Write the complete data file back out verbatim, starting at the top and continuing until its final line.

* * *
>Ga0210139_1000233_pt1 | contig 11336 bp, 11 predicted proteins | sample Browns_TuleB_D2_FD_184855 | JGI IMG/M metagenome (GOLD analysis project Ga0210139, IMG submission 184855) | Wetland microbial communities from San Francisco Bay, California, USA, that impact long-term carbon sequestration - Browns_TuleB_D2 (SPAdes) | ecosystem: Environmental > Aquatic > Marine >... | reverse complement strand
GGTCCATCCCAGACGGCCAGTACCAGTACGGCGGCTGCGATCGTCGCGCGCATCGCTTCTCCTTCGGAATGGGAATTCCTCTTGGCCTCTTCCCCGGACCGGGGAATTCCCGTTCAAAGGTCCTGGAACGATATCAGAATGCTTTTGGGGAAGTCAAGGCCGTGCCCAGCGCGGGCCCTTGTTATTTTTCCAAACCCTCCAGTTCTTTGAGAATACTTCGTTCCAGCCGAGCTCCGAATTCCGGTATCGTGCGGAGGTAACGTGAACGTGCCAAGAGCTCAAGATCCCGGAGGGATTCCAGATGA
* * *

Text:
>Ga0210139_1000233_pt1 | contig 11336 bp, 11 predicted proteins | sample Browns_TuleB_D2_FD_184855 | JGI IMG/M metagenome (GOLD analysis project Ga0210139, IMG submission 184855) | Wetland microbial communities from San Francisco Bay, California, USA, that impact long-term carbon sequestration - Browns_TuleB_D2 (SPAdes) | ecosystem: Environmental > Aquatic > Marine >... | reverse complement strand
GGTCCATCCCAGACGGCCAGTACCAGTACGGCGGCTGCGATCGTCGCGCGCATCGCTTCTCCTTCGGAATGGGAATTCCTCTTGGCCTCTTCCCCGGACCGGGGAATTCCCGTTCAAAGGTCCTGGAACGATATCAGAATGCTTTTGGGGAAGTCAAGGCCGTGCCCAGCGCGGGCCCTTGTTATTTTTCCAAACCCTCCAGTTCTTTGAGAATACTTCGTTCCAGCCGAGCTCCGAATTCCGGTATCGTGCGGAGGTAACGTGAACGTGCCAAGAGCTCAAGATCCCGGAGGGATTCCAGATGA